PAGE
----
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I am trying to size a gravity fed pipe that takes water from a small creek and transmits it down 7000 linear feet of pipe, at a fairly consistent slope of 4%, resulting in 300 feet of total head. I am deciding whether to run 8" pipe, 6" pipe or a combination of both. I've used Manning's formula for full pipe flow at that slope, and Hazen/Williams for head loss due to friction at that length of pipe, but niether calculation takes into effect the total drop (head) of 300' and it's effect on flow rates and pressure??? What am I missing here? Thank you.

- boonesfab
**Posts:**4**Joined:**Sat Aug 11, 2012 6:54 pm

You can use pressure drop calculator.

Here are results that I have for your inputs:

1. volume flow rate (q):

q : 365.5706 m3/h

2. weight flow rate (w):

w : 365570.6 kg/h

3. pipe length (L):

L : 7000 ft

4. pipe diameter (D):

D : 8 in

5. pipe roughness (kr):

kr : 0.1 mm

6. density (ρ):

ρ : 1000 kg/m3

7. kinematic viscosity (ν):

ν : 1.006 mm2/s

8. dynamic viscosity (μ):

μ : 0.0010060001 Pas

9. K factor - minor losses coefficient (K ):

K : 0.0

10. velocity (V):

V : 3.1313229 m/s

11. cross section area (A):

A : 32429.277 mm2

12. friction coefficient (f):

f : 0.01742538

13. Reynolds number (Re):

Re : 632489.8

14. pressure on the pipe start (p1):

p1 : 333.886963 ftWS

15. pressure on the pipe end (p2):

p2 : 101325.0 Pa

16. pressure drop (p1-p2):

p1-p2 : 300 ftWS

----------------------

Pipe pressure drop calculator

1. volume flow rate (q):

q : 171.63454 m3/h

2. weight flow rate (w):

w : 171634.53 kg/h

3. pipe length (L):

L : 7000 ft

4. pipe diameter (D):

D : 6 in

5. pipe roughness (kr):

kr : 0.1 mm

6. density (ρ):

ρ : 1000 kg/m3

7. kinematic viscosity (ν):

ν : 1.006 mm2/s

8. dynamic viscosity (μ):

μ : 0.0010060001 Pas

9. K factor - minor losses coefficient (K ):

K : 0.0

10. velocity (V):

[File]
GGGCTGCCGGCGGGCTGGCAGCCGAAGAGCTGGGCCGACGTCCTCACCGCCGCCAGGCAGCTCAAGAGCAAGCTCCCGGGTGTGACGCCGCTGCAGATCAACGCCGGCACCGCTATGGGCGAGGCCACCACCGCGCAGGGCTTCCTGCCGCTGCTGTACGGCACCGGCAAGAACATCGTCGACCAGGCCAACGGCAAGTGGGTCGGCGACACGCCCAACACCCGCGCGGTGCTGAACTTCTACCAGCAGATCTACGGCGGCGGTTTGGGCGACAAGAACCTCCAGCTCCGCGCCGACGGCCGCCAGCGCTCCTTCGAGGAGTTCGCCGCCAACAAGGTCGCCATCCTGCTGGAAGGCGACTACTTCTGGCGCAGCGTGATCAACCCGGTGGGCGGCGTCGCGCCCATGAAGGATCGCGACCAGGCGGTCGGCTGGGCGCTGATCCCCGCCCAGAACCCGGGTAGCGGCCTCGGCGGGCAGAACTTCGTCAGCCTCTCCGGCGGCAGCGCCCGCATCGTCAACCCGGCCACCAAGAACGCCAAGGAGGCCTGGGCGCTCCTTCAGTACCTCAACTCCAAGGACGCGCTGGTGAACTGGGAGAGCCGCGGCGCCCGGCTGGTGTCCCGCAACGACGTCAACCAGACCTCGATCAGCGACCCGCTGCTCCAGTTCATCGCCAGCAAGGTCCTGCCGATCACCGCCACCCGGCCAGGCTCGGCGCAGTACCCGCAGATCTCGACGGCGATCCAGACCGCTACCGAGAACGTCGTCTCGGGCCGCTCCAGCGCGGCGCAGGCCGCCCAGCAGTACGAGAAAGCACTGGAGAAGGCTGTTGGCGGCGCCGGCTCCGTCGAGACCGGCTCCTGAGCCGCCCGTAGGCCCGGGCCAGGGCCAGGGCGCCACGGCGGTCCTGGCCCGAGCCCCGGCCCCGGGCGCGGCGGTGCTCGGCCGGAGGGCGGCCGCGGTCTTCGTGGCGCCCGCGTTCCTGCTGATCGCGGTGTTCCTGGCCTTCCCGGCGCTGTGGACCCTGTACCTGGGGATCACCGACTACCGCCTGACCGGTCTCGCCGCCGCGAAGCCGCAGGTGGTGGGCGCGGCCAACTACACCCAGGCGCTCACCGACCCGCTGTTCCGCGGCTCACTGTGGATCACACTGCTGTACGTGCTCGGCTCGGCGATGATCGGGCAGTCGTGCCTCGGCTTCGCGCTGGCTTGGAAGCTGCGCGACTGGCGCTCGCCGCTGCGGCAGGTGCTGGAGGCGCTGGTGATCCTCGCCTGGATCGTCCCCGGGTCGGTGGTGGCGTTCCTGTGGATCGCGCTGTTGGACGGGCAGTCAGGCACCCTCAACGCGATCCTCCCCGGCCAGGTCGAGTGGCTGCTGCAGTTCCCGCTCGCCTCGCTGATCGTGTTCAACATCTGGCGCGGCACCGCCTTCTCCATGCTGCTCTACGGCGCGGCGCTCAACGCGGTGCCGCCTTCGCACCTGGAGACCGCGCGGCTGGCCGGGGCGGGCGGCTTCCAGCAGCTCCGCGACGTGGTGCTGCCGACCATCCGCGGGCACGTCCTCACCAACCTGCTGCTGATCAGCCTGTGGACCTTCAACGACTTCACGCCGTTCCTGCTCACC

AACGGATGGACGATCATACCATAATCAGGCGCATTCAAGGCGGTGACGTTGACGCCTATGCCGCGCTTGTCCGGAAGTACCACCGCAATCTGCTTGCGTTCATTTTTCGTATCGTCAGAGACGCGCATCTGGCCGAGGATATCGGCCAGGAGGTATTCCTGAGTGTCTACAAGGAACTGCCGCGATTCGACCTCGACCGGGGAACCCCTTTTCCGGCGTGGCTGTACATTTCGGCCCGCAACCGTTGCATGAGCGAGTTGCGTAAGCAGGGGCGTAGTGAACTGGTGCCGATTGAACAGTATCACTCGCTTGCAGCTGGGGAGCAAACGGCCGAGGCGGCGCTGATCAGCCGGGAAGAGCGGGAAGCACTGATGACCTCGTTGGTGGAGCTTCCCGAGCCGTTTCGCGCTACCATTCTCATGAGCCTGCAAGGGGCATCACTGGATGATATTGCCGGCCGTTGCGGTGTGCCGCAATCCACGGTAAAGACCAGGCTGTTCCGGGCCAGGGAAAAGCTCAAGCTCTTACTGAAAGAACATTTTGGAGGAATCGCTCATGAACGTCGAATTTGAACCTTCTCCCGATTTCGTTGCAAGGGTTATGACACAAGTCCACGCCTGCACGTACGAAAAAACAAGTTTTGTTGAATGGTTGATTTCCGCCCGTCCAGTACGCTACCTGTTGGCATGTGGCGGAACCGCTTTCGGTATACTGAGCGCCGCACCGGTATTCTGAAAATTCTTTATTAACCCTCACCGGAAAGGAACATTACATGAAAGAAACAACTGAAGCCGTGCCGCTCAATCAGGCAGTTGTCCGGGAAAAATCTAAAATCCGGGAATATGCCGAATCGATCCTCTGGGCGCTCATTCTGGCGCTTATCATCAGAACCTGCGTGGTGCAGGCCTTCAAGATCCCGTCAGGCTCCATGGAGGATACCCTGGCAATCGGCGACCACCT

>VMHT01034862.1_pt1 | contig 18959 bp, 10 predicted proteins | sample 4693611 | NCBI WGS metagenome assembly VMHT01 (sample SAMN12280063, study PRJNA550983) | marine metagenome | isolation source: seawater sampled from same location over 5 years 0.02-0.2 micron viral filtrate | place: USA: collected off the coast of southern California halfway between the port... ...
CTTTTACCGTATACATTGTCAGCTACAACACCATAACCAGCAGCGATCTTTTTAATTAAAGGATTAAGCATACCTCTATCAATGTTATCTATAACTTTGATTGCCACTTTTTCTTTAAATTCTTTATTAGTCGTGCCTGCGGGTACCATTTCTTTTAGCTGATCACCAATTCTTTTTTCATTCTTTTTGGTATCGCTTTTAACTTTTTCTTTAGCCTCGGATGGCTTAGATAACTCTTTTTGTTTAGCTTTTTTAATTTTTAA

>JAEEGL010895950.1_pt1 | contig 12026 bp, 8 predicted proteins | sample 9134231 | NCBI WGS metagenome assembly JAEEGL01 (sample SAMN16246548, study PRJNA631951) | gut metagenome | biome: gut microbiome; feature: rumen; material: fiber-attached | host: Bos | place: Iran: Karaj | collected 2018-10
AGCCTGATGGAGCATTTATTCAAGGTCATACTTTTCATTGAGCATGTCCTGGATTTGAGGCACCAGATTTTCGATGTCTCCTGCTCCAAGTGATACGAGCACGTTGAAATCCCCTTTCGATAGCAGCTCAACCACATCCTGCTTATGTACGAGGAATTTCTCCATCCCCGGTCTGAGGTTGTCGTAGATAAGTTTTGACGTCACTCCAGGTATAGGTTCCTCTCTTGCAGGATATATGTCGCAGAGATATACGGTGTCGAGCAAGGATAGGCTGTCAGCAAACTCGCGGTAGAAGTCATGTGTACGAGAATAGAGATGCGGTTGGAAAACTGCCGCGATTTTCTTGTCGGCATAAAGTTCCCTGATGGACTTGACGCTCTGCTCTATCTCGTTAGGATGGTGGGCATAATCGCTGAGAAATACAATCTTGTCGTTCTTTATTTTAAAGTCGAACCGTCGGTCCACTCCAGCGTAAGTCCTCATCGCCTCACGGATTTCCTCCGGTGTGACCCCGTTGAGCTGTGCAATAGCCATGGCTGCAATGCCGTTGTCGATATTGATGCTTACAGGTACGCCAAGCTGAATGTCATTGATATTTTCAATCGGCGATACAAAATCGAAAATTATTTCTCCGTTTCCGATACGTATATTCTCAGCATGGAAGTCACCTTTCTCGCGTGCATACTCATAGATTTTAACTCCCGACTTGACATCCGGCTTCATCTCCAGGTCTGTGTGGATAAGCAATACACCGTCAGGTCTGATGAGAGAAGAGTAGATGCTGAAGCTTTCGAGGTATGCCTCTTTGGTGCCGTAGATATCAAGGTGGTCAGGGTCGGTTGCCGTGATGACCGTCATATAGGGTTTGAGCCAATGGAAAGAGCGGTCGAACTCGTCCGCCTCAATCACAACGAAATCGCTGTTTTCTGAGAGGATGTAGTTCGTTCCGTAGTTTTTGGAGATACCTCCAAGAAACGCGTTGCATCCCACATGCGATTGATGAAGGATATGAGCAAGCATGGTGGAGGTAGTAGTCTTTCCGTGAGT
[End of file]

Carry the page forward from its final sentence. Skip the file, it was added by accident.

V : 2.6136415 m/s

11. cross section area (A):

A : 18241.469 mm2

12. friction coefficient (f):

f : 0.018759523

13. Reynolds number (Re):

Re : 395943.3

14. pressure on the pipe start (p1):

p1 : 333.886963 ftWS

15. pressure on the pipe end (p2):

p2 : 101325.0 Pa

16. pressure drop (p1-p2):

p1-p2 : 300 ftWS

--------------

I have assumed that p2 is atmospheric pressure and I used p1 as 300 ftWS gauge pressure to simulate geodetic height difference.

Hope it can give you some help.

Here are results that I have for your inputs:

1. volume flow rate (q):

q : 365.5706 m3/h

2. weight flow rate (w):

w : 365570.6 kg/h

3. pipe length (L):

L : 7000 ft

4. pipe diameter (D):

D : 8 in

5. pipe roughness (kr):

kr : 0.1 mm

6. density (ρ):

ρ : 1000 kg/m3

7. kinematic viscosity (ν):

ν : 1.006 mm2/s

8. dynamic viscosity (μ):

μ : 0.0010060001 Pas

9. K factor - minor losses coefficient (K ):

K : 0.0

10. velocity (V):

V : 3.1313229 m/s

11. cross section area (A):

A : 32429.277 mm2

12. friction coefficient (f):

f : 0.01742538

13. Reynolds number (Re):

Re : 632489.8

14. pressure on the pipe start (p1):

p1 : 333.886963 ftWS

15. pressure on the pipe end (p2):

p2 : 101325.0 Pa

16. pressure drop (p1-p2):

p1-p2 : 300 ftWS

----------------------

Pipe pressure drop calculator

1. volume flow rate (q):

q : 171.63454 m3/h

2. weight flow rate (w):

w : 171634.53 kg/h

3. pipe length (L):

L : 7000 ft

4. pipe diameter (D):

D : 6 in

5. pipe roughness (kr):

kr : 0.1 mm

6. density (ρ):

ρ : 1000 kg/m3

7. kinematic viscosity (ν):

ν : 1.006 mm2/s

8. dynamic viscosity (μ):

μ : 0.0010060001 Pas

9. K factor - minor losses coefficient (K ):

K : 0.0

10. velocity (V):

V : 2.6136415 m/s

11. cross section area (A):

A : 18241.469 mm2

12. friction coefficient (f):

f : 0.018759523

13. Reynolds number (Re):

Re : 395943.3

14. pressure on the pipe start (p1):

p1 : 333.886963 ftWS

15. pressure on the pipe end (p2):

p2 : 101325.0 Pa

16. pressure drop (p1-p2):

p1-p2 : 300 ftWS

--------------

I have assumed that p2 is atmospheric pressure and I used p1 as 300 ftWS gauge pressure to simulate geodetic height difference.

Hope it can give you some help.

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http://www.pipeflowcalculations.com/

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http://www.pipeflowcalculations.com/

Find pipe flow calculations on the Facebook

http://www.facebook.com/PipeFlowCalcs

- admin
- Site Admin
**Posts:**345**Joined:**Mon Feb 08, 2010 7:47 pm

So both the 8" and 6" are going to generate the same pressure at the end of the pipe? 14 psi? Using other pressue drop calculators, and head loss calculators, as well as pvc flow charts, I was coming up with 60 psi at discharge end with 8" pipe. To get this 60 psi number a specific flow had to known, and given to calculate the friction loss? To get this "flow" number, Manning's equation is used which only uses slope of pipe, not total head??? Still lost on this one. Thanks